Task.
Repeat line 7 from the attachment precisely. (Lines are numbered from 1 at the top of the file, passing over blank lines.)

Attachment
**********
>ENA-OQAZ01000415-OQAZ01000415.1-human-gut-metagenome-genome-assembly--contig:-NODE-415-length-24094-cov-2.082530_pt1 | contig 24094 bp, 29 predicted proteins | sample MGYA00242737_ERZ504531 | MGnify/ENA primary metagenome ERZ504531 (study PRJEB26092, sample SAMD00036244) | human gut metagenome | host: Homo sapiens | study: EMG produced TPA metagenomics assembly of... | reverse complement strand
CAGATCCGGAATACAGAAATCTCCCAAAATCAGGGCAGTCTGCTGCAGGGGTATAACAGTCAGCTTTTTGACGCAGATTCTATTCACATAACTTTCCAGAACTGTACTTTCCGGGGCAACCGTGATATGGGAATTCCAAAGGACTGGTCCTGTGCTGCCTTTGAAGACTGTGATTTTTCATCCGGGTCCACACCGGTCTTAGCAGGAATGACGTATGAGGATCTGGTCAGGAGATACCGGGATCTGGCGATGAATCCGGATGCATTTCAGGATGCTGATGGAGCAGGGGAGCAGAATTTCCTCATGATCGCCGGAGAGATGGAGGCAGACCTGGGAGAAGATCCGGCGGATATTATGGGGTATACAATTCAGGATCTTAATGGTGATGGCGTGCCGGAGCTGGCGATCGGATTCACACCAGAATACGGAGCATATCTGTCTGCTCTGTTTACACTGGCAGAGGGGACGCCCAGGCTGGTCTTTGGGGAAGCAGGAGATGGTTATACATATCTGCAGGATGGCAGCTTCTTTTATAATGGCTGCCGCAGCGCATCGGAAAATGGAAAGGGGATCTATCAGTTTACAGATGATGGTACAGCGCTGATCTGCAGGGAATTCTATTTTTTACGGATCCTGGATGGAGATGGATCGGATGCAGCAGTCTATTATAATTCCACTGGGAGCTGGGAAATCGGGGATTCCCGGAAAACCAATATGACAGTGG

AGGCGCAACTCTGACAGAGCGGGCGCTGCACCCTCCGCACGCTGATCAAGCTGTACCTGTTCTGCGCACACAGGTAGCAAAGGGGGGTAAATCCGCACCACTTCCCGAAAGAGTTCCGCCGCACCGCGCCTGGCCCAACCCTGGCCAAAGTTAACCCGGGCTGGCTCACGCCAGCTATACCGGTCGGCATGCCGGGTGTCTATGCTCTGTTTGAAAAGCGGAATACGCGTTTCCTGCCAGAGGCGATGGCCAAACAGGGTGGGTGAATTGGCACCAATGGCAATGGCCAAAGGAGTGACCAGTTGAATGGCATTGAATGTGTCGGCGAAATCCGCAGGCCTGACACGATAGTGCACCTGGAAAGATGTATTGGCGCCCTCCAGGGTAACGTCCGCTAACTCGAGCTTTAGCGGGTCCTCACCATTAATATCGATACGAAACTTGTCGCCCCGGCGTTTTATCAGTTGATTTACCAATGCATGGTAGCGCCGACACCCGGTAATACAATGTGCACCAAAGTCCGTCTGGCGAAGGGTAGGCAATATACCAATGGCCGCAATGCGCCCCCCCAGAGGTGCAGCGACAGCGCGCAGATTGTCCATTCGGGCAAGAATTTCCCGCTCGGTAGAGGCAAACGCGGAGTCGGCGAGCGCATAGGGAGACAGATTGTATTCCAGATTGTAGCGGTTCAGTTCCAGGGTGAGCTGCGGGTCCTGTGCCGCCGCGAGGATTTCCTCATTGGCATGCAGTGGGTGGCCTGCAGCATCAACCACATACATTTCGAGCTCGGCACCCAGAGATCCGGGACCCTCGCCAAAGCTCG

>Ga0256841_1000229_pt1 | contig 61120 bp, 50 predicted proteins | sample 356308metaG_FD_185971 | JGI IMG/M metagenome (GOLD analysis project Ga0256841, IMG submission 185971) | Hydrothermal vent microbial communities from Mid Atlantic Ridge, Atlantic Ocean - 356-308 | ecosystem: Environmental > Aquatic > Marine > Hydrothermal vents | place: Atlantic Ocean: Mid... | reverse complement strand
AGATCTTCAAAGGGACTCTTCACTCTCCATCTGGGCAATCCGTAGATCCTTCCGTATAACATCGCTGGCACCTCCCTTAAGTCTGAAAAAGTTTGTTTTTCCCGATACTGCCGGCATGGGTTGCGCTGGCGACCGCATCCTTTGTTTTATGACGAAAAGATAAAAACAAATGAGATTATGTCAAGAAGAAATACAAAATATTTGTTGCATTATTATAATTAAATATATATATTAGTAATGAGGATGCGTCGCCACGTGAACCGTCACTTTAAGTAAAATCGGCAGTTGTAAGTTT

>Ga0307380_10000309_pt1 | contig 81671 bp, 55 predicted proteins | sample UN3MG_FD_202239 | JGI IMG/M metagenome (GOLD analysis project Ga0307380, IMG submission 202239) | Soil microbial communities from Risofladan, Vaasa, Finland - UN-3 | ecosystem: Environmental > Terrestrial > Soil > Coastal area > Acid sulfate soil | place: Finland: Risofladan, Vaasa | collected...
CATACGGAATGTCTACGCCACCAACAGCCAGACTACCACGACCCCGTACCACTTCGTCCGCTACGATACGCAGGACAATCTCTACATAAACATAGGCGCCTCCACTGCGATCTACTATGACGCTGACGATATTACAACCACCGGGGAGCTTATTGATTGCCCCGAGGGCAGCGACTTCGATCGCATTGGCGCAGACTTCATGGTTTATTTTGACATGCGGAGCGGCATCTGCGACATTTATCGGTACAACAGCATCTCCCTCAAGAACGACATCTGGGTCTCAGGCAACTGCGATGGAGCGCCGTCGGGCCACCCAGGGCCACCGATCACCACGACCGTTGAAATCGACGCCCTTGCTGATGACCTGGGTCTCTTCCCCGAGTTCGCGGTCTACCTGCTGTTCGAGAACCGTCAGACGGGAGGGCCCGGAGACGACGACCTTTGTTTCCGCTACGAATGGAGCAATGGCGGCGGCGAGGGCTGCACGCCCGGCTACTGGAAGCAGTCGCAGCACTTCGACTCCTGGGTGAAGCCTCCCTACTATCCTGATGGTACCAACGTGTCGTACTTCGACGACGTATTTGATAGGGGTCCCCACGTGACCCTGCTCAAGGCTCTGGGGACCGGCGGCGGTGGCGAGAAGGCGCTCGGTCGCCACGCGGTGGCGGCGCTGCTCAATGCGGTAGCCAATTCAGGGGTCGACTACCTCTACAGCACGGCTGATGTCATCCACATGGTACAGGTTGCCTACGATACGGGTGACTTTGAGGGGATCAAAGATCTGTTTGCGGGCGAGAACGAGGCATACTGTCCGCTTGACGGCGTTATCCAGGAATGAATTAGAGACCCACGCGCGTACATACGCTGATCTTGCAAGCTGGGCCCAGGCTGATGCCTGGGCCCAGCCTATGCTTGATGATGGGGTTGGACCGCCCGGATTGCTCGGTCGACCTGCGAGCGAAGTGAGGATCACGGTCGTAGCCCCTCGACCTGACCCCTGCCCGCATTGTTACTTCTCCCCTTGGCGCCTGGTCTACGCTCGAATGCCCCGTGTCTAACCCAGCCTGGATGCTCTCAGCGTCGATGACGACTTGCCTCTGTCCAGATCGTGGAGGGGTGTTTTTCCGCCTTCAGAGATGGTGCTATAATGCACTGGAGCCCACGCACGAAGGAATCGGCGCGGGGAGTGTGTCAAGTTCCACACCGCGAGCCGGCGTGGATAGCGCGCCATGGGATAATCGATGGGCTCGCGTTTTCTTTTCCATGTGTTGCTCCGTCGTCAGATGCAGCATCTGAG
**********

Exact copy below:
CATACGGAATGTCTACGCCACCAACAGCCAGACTACCACGACCCCGTACCACTTCGTCCGCTACGATACGCAGGACAATCTCTACATAAACATAGGCGCCTCCACTGCGATCTACTATGACGCTGACGATATTACAACCACCGGGGAGCTTATTGATTGCCCCGAGGGCAGCGACTTCGATCGCATTGGCGCAGACTTCATGGTTTATTTTGACATGCGGAGCGGCATCTGCGACATTTATCGGTACAACAGCATCTCCCTCAAGAACGACATCTGGGTCTCAGGCAACTGCGATGGAGCGCCGTCGGGCCACCCAGGGCCACCGATCACCACGACCGTTGAAATCGACGCCCTTGCTGATGACCTGGGTCTCTTCCCCGAGTTCGCGGTCTACCTGCTGTTCGAGAACCGTCAGACGGGAGGGCCCGGAGACGACGACCTTTGTTTCCGCTACGAATGGAGCAATGGCGGCGGCGAGGGCTGCACGCCCGGCTACTGGAAGCAGTCGCAGCACTTCGACTCCTGGGTGAAGCCTCCCTACTATCCTGATGGTACCAACGTGTCGTACTTCGACGACGTATTTGATAGGGGTCCCCACGTGACCCTGCTCAAGGCTCTGGGGACCGGCGGCGGTGGCGAGAAGGCGCTCGGTCGCCACGCGGTGGCGGCGCTGCTCAATGCGGTAGCCAATTCAGGGGTCGACTACCTCTACAGCACGGCTGATGTCATCCACATGGTACAGGTTGCCTACGATACGGGTGACTTTGAGGGGATCAAAGATCTGTTTGCGGGCGAGAACGAGGCATACTGTCCGCTTGACGGCGTTATCCAGGAATGAATTAGAGACCCACGCGCGTACATACGCTGATCTTGCAAGCTGGGCCCAGGCTGATGCCTGGGCCCAGCCTATGCTTGATGATGGGGTTGGACCGCCCGGATTGCTCGGTCGACCTGCGAGCGAAGTGAGGATCACGGTCGTAGCCCCTCGACCTGACCCCTGCCCGCATTGTTACTTCTCCCCTTGGCGCCTGGTCTACGCTCGAATGCCCCGTGTCTAACCCAGCCTGGATGCTCTCAGCGTCGATGACGACTTGCCTCTGTCCAGATCGTGGAGGGGTGTTTTTCCGCCTTCAGAGATGGTGCTATAATGCACTGGAGCCCACGCACGAAGGAATCGGCGCGGGGAGTGTGTCAAGTTCCACACCGCGAGCCGGCGTGGATAGCGCGCCATGGGATAATCGATGGGCTCGCGTTTTCTTTTCCATGTGTTGCTCCGTCGTCAGATGCAGCATCTGAG